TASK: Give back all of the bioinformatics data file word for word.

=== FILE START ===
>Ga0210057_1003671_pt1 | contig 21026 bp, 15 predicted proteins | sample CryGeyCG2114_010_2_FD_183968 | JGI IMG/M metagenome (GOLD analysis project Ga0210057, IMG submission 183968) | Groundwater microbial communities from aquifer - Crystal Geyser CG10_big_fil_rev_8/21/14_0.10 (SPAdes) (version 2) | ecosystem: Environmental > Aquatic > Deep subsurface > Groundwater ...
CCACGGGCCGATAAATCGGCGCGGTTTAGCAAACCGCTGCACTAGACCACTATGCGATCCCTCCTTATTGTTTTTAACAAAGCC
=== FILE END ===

>Ga0210057_1003671_pt1 | contig 21026 bp, 15 predicted proteins | sample CryGeyCG2114_010_2_FD_183968 | JGI IMG/M metagenome (GOLD analysis project Ga0210057, IMG submission 183968) | Groundwater microbial communities from aquifer - Crystal Geyser CG10_big_fil_rev_8/21/14_0.10 (SPAdes) (version 2) | ecosystem: Environmental > Aquatic > Deep subsurface > Groundwater ...
CCACGGGCCGATAAATCGGCGCGGTTTAGCAAACCGCTGCACTAGACCACTATGCGATCCCTCCTTATTGTTTTTAACAAAGCC